When talking about Doug Pederson it is important to bring up the fumble lost by Nelson Agholor and a very similar play, leading to a punt. The first play occurred during the first quarter when he had built some momentum. The play was poorly drawn up from the beginning. Torrey Smith did not block for Agholor to create separation. The throw was over Agholor’s head, making it impossible for him to get it. When the Eagles are close to opponent territory, it is illogical to do a lateral type play. At that point, it is best to play it safe and just continue to work vertical. This has been my biggest problem with Doug. He continues to work horizontally which makes it a lot harder for our offense. He does not understand that with a player of caliber like Alshon Jeffery, he is suppose to call post routes and seams and fire the ball for the receiver to get 20-25 yards. Until Doug Pederson realizes that these little lateral plays are only going to get him 5-10 yards at maximum, he is not going to be a successful play caller. When you look around the league at some of the best quarterbacks such Aaron Rodgers and Tom Brady, it is clear that they are always running plays to get about 20-25 yards.
The second disappointing play of the game occurred during the latter part of the game. It was 3rd & 9 around the fifty yard line and Pederson calls the same play as before. According to all statistics and probabilities, it makes no sense to expect Agholor to get 9 yards with blockers. Let me give you some perspective: last year out of all the players with more than 50 receptions the highest averaged YAC per reception was 9.0 (James White – Patriots). Now, explain to me how the league leader in the average of YAC per reception of all players with more than 50 receptions can only get 9 yards. According to this statistic and in game analytics and probabilities, Nelson Agholor had less than a 3% chance of converting for the first down. Doug Pederson needs to rethink his play calling.
The next topic that I want to touch on briefly includes Alshon Jeffery. When you sign a player for 24 million dollars for one year, as the head coach, it is your job to find him some nice receptions. Great coaches always try to get their big players involved early on the game. It wasn’t until the second half that Alshon Jeffery got his first reception. It is very tough for mega receivers like an Alshon Jeffery to find their rhythm after the first quarter because they are use to many targets. I think it was awful coaching on Pederson’s behalf. Quite frankly, he won the game due to the big plays by the defense.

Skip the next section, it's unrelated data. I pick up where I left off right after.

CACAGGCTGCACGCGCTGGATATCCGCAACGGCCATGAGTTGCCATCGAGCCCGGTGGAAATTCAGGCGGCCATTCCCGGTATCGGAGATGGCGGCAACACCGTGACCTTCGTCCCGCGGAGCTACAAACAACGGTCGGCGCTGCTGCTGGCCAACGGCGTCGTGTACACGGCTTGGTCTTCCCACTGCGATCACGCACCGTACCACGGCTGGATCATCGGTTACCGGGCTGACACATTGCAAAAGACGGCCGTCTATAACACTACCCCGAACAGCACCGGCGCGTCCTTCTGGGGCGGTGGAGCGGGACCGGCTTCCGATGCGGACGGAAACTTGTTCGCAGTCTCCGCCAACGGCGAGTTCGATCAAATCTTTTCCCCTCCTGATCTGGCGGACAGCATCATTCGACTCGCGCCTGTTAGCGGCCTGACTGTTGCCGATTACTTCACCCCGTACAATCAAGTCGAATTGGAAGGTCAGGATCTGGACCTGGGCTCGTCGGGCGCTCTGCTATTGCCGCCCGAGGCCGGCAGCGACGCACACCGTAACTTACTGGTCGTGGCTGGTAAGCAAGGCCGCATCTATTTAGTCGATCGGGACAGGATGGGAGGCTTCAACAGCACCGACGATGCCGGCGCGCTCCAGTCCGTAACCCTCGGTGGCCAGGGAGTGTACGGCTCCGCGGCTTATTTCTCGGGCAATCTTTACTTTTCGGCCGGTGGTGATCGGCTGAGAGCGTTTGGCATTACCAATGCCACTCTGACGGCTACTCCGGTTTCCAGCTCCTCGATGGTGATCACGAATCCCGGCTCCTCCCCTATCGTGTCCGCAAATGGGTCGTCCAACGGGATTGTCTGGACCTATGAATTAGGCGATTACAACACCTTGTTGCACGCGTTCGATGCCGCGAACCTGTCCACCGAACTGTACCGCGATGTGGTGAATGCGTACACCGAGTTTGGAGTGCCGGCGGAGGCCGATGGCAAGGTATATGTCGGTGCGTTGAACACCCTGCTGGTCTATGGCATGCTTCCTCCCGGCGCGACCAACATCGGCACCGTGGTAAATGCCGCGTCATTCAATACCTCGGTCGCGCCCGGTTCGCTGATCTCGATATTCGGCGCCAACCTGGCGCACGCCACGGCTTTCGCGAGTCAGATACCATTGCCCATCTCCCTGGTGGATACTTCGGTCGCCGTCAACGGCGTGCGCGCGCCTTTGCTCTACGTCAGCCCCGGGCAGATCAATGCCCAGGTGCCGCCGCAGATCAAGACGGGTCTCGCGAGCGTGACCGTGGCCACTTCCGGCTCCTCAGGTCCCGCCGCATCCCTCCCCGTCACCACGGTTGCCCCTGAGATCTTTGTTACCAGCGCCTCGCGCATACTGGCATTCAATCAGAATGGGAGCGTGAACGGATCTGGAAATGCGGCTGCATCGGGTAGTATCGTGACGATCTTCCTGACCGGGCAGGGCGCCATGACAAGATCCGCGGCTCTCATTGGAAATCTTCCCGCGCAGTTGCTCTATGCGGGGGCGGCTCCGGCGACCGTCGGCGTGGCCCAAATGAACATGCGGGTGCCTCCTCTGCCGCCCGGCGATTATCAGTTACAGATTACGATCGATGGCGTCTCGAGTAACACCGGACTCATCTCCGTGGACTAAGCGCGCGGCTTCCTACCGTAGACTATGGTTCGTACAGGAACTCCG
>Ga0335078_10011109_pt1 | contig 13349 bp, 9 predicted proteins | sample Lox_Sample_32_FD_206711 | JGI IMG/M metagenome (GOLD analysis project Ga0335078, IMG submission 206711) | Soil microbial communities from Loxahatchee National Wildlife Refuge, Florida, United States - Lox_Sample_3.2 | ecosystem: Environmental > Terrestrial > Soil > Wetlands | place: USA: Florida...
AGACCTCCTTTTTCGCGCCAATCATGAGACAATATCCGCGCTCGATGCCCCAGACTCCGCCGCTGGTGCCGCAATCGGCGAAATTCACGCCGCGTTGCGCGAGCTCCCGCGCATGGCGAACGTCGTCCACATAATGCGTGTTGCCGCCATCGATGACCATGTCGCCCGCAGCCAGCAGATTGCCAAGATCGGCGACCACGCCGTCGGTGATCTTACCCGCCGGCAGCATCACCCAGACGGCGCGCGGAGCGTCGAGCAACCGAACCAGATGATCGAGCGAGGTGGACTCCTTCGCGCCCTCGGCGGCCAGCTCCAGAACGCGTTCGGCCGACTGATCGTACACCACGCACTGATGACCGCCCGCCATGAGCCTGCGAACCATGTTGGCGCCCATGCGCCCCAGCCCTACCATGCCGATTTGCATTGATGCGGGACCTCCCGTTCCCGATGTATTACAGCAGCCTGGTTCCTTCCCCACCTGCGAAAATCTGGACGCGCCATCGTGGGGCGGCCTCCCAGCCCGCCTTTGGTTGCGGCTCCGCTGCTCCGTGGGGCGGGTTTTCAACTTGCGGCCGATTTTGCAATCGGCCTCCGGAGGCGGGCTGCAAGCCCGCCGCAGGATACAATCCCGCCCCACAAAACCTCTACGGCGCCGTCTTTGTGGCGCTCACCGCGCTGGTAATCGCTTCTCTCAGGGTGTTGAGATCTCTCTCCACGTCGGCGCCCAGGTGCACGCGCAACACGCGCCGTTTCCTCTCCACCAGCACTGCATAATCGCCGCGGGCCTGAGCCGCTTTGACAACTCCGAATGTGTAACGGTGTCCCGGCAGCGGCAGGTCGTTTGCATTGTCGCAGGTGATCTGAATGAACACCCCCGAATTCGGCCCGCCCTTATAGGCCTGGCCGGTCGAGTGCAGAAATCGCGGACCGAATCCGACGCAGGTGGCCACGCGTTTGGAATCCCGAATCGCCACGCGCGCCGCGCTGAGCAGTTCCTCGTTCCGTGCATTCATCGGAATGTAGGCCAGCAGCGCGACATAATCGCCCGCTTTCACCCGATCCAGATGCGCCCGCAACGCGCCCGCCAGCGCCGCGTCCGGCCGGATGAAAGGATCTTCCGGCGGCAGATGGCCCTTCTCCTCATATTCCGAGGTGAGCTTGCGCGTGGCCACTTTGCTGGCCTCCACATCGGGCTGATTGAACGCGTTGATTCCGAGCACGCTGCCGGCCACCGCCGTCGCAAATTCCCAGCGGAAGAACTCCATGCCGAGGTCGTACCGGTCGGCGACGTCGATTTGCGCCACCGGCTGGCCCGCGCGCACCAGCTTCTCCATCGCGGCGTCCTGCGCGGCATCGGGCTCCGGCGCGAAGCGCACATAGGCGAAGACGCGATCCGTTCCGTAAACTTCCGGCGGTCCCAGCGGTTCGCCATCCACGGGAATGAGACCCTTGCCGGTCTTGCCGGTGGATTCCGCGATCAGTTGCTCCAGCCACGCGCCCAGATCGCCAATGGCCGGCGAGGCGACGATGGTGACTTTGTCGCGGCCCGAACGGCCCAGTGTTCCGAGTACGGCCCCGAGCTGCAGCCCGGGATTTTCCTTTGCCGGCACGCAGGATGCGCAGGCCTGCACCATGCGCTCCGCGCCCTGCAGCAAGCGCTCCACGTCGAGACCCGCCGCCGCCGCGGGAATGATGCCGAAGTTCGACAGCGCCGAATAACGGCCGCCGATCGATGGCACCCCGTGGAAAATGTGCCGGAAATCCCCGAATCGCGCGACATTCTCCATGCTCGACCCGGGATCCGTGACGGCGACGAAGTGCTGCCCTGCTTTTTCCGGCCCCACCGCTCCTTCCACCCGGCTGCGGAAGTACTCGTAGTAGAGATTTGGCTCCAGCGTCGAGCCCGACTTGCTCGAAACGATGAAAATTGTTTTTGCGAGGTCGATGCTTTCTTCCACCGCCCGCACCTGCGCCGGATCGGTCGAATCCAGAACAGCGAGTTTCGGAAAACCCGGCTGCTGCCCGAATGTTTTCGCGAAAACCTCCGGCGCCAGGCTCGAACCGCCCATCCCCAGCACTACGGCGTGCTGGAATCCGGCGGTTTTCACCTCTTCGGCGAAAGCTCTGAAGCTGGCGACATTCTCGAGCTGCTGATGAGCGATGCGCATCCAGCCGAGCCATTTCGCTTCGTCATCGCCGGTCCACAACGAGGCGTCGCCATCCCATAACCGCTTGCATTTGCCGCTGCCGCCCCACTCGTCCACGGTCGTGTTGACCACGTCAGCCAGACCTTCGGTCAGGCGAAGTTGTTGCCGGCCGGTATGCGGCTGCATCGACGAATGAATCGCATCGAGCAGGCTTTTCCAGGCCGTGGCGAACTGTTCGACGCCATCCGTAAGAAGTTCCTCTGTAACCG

The defense played like a Jim Schwartz’s defense. While Ronald Darby was in the game, the front seven were firing on all cylinders. In fact, we were playing so well that we did not let up any offensive points in the first half of the game. Even on deep throws, our coverage was spectacular. It was very tough to see Ronald Darby go down with the injury because it just seems that we never have luck with cornerbacks. However, when the news came out that his injury was only 4-6 weeks, it was a bit relieving. In the meantime, I believe that Patrick Robinson will step in and fill the void. If the front seven can continue to put pressure on the quarterback and if the cornerbacks can atleast keep up with the receivers, I think the Eagles will be fine until Darby comes back.
To end on a good note- we should discuss the Fletcher Cox fumble returned for a touchdown. In my opinion, if it had been overturned, the Redskins would have went down the field and scored a winning touchdown. This is what Kirk Cousins does, he is a crunch time player. However, we lucked out that the call was in our favor, sealing the 30-17 victory.
I look forward to next week, playing against a high octane offense with speed all over the place. It will be fun to see how the Eagles defense holds up against Kareem Hunt and Tyreek Hill. It will definitely be an exciting game, so be on the lookout for my preview of the game.